The role of the lecturer in SCL model is to facilitate learner’s deep learning and to encourage mutual learning among the students.  The full engagement of students entails using deep learning approaches where students retain knowledge, and from making appropriate connections, apply it to create in new and different contexts. This policy focuses primarily and intentionally on deep learning. Given the emerging culture of innovation in teaching, this change seems inevitable. There has been increasing emphasis in recent years on moving away from conventional teaching toward SCL, where the student is accepted as a co-creator in the teaching and learning process. This change is driven by declining comparative outcomes especially relating to leaner’s empowerment and industry alignment. Efforts have been noticed of some lecturers experimenting with new ways to engage their students in deep learning and accommodating student-friendly methods.  The university could and should do more to internalise these efforts. This is the justification for an SCL policy for the University of Benin.

The university is adopting SCL to enable the achievement of the vision of establishing  a model institution of higher learning which ranks among the best in the world and responsive to the creative and innovative abilities of the Nigerian people.  It is to achieve the mission of developing the human mind to be creative, innovative, competent in areas of specialization, knowledgeable in entrepreneurship and dedicated to service.

Policy Statements
1.	Curriculum Development
Curriculum development will involve students as individuals and groups at every level from initiation to implementation. This collaborative environment is expected to foster students’ thinking and problem-solving abilities by growing deeper engagement (deep learning), ensuring interdisciplinary learning, innovative outcomes, and ensuring that educational standards are comparable to global best practices relevant to industry and end users, and rewarding to the students. Subject-centred curriculum combined with activity-centred curriculum to define student-centred curriculum. The student-centred curriculum encourages students to find their passions in education and follow them. It will accommodate choices made by students that must be goal and achievement oriented. Curriculum is therefore expected to be more thematic, experiential, and inclusive of multiple perspectives.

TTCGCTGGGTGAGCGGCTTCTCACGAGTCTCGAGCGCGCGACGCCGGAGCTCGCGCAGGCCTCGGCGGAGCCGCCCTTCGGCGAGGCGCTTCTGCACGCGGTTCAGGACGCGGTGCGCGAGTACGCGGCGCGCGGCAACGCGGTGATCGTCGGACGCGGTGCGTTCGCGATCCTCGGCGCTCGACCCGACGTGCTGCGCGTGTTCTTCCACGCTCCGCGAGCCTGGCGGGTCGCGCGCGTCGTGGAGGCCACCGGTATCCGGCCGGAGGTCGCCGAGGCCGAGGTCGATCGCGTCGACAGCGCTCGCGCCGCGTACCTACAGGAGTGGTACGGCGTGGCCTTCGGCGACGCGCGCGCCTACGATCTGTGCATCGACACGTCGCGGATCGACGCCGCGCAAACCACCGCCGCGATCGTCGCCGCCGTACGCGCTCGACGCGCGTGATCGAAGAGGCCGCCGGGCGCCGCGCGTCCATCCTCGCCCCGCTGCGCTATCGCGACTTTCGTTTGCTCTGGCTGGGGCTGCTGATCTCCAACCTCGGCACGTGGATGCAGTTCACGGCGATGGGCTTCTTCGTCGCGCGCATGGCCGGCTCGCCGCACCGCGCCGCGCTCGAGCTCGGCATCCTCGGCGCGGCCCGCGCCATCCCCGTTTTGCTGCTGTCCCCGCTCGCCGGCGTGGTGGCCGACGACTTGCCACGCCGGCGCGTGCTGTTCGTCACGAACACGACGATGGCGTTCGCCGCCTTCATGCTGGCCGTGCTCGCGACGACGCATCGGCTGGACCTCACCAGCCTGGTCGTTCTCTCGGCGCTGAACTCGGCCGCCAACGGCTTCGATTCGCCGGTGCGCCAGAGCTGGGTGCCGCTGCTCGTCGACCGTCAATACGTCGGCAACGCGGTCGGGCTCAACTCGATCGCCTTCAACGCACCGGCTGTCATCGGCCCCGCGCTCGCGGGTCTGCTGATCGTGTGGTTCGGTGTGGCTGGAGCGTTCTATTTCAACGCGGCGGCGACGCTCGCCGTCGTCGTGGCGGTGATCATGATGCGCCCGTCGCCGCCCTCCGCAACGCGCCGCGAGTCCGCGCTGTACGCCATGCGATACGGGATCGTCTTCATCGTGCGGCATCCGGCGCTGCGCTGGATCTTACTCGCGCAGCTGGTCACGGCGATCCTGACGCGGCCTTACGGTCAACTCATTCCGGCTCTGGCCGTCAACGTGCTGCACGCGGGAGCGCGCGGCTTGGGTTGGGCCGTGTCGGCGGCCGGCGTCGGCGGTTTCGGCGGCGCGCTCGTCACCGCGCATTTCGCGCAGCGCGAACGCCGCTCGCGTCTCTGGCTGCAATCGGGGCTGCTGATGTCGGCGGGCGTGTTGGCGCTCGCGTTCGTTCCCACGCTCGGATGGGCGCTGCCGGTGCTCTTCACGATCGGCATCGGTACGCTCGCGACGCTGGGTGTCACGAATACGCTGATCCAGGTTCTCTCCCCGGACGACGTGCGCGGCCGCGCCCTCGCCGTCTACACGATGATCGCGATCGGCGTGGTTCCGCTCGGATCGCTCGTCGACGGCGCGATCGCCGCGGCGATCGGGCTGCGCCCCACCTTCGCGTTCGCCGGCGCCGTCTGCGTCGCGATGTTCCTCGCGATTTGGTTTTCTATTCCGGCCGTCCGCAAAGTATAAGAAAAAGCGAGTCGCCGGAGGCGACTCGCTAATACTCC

2.	Student-Centered Teaching
Students’ deeper engagement will be the focus of teaching in a hybrid platform/blended learning (in-person, virtual/remote, and small groups). The role of lecturers is essential, as they are to foster positive outcomes for students in a superior learning environment. Lecturers are to communicate the University’s SCL-focused approach to students, and guide the choice of courses and electives by students to align with goals of outcome-oriented learning environment. SCL environments will use pedagogy to facilitate student-empowered learning, as lecturers are to guide students to a rewarding and transforming engagement with materials chosen. Lecturers serve as facilitators and guides for student decision-making and skills building that can impact their environments. They should develop their critical-thinking and self-reflection skills, and advance the ability to think and work independently. They will be part of the decision on all components of learning, including the selection and development of courses materials and research topics, and selection of their supervisors. Relationships between the instructor and learners will be more collaborative and participatory, allowing for a broad range of learning preferences based on the students’ strengths, interests, and experiences, and is participatory.  The role of tutorials and other remedial programmes in identifying and helping slow learners will remain important. Students will have the opportunity to regularly assess all components of teaching.
3.	Inclusive Assessment or Evaluation
The policy is to internalize a more formative assessment in which students participate in the evaluation of their learning. Students shall participate in the design and implementation of assessments methods (including assignments, practical, field and industry experience, tests and examinations), as well as the distribution of scores. Evaluation will consider multiple intelligences, authentic assessments, and self-reflection. 

Policy Objectives
1.	To place the University among the globally recognized student-centered learning institutions.
2.	To ensure that students participate in the choices and implementation of SCL activities at every level in the University.
3.	To sensitize staff and students to take responsibility for the implementation and sustenance of the SCL model at the University of Benin.